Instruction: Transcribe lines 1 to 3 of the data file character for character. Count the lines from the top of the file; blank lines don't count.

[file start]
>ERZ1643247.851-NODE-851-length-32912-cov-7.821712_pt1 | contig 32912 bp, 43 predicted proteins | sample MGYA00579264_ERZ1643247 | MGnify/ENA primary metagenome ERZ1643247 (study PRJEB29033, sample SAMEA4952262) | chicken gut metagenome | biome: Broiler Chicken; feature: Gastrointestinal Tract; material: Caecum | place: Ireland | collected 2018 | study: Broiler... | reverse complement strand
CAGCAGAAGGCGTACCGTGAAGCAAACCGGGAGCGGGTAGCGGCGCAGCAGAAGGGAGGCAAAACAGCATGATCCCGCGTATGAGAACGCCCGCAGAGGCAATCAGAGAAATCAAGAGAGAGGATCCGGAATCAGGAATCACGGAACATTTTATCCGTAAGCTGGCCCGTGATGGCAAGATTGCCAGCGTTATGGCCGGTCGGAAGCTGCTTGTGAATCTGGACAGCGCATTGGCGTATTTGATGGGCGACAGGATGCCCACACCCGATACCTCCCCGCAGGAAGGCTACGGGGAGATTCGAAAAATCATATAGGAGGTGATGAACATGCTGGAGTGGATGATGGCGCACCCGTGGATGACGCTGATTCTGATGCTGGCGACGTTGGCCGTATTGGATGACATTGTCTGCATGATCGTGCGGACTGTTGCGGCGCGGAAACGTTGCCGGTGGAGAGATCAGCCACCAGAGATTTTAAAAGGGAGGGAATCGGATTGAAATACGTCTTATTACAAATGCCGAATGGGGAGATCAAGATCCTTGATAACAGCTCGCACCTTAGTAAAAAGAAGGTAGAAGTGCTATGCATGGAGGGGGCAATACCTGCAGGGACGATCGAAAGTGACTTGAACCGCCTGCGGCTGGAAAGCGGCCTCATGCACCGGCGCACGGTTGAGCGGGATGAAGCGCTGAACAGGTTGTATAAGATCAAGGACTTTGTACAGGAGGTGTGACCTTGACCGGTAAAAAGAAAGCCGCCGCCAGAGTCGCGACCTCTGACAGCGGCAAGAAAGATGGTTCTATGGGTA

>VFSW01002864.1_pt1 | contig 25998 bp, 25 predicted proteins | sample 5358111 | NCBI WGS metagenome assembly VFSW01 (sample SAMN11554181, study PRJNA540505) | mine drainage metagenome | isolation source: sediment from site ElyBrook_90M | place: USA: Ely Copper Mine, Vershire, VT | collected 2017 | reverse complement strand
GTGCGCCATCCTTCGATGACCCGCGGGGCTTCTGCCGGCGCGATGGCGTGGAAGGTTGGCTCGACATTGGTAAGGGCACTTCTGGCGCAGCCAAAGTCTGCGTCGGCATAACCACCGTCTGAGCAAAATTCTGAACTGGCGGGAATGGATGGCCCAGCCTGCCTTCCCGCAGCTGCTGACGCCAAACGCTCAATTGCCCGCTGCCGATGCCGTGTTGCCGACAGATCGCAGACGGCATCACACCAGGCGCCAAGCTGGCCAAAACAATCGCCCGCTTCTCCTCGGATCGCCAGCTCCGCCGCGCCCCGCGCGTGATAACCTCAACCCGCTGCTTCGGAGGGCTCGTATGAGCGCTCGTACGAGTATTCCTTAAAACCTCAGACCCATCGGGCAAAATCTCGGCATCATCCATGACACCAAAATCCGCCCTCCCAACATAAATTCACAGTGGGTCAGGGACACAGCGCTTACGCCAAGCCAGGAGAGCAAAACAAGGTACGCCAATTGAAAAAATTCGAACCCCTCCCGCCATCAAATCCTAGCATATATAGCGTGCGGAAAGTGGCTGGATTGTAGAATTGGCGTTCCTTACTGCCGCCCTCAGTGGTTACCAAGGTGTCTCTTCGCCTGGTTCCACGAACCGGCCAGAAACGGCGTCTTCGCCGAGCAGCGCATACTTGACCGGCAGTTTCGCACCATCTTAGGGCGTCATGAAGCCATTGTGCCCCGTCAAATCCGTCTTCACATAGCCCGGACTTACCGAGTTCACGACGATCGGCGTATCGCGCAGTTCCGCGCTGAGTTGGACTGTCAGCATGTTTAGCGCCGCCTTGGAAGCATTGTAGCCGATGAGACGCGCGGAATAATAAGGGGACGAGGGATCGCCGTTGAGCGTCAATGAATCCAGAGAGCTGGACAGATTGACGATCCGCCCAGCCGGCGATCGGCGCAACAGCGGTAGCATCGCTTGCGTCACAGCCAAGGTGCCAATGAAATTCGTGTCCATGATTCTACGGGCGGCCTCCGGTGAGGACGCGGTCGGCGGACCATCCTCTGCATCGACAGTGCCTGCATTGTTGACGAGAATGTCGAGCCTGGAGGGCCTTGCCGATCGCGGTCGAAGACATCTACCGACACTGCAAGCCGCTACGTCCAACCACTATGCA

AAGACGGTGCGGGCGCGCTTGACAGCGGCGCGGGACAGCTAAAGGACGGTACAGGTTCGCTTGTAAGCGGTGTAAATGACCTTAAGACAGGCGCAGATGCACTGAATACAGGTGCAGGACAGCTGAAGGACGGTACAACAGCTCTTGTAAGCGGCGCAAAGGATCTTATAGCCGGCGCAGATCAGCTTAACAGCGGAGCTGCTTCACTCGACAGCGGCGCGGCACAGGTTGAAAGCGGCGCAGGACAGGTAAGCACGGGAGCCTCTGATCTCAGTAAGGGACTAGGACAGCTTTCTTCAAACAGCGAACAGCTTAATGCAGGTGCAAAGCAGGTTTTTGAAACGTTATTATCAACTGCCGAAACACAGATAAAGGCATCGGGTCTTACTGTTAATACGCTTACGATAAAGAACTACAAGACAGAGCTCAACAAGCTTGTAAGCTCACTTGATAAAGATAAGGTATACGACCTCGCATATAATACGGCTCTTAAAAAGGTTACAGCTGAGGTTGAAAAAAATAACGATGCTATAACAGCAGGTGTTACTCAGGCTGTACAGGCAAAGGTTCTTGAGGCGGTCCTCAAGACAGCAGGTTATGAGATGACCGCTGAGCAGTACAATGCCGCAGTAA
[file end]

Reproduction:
>ERZ1643247.851-NODE-851-length-32912-cov-7.821712_pt1 | contig 32912 bp, 43 predicted proteins | sample MGYA00579264_ERZ1643247 | MGnify/ENA primary metagenome ERZ1643247 (study PRJEB29033, sample SAMEA4952262) | chicken gut metagenome | biome: Broiler Chicken; feature: Gastrointestinal Tract; material: Caecum | place: Ireland | collected 2018 | study: Broiler... | reverse complement strand
CAGCAGAAGGCGTACCGTGAAGCAAACCGGGAGCGGGTAGCGGCGCAGCAGAAGGGAGGCAAAACAGCATGATCCCGCGTATGAGAACGCCCGCAGAGGCAATCAGAGAAATCAAGAGAGAGGATCCGGAATCAGGAATCACGGAACATTTTATCCGTAAGCTGGCCCGTGATGGCAAGATTGCCAGCGTTATGGCCGGTCGGAAGCTGCTTGTGAATCTGGACAGCGCATTGGCGTATTTGATGGGCGACAGGATGCCCACACCCGATACCTCCCCGCAGGAAGGCTACGGGGAGATTCGAAAAATCATATAGGAGGTGATGAACATGCTGGAGTGGATGATGGCGCACCCGTGGATGACGCTGATTCTGATGCTGGCGACGTTGGCCGTATTGGATGACATTGTCTGCATGATCGTGCGGACTGTTGCGGCGCGGAAACGTTGCCGGTGGAGAGATCAGCCACCAGAGATTTTAAAAGGGAGGGAATCGGATTGAAATACGTCTTATTACAAATGCCGAATGGGGAGATCAAGATCCTTGATAACAGCTCGCACCTTAGTAAAAAGAAGGTAGAAGTGCTATGCATGGAGGGGGCAATACCTGCAGGGACGATCGAAAGTGACTTGAACCGCCTGCGGCTGGAAAGCGGCCTCATGCACCGGCGCACGGTTGAGCGGGATGAAGCGCTGAACAGGTTGTATAAGATCAAGGACTTTGTACAGGAGGTGTGACCTTGACCGGTAAAAAGAAAGCCGCCGCCAGAGTCGCGACCTCTGACAGCGGCAAGAAAGATGGTTCTATGGGTA

>VFSW01002864.1_pt1 | contig 25998 bp, 25 predicted proteins | sample 5358111 | NCBI WGS metagenome assembly VFSW01 (sample SAMN11554181, study PRJNA540505) | mine drainage metagenome | isolation source: sediment from site ElyBrook_90M | place: USA: Ely Copper Mine, Vershire, VT | collected 2017 | reverse complement strand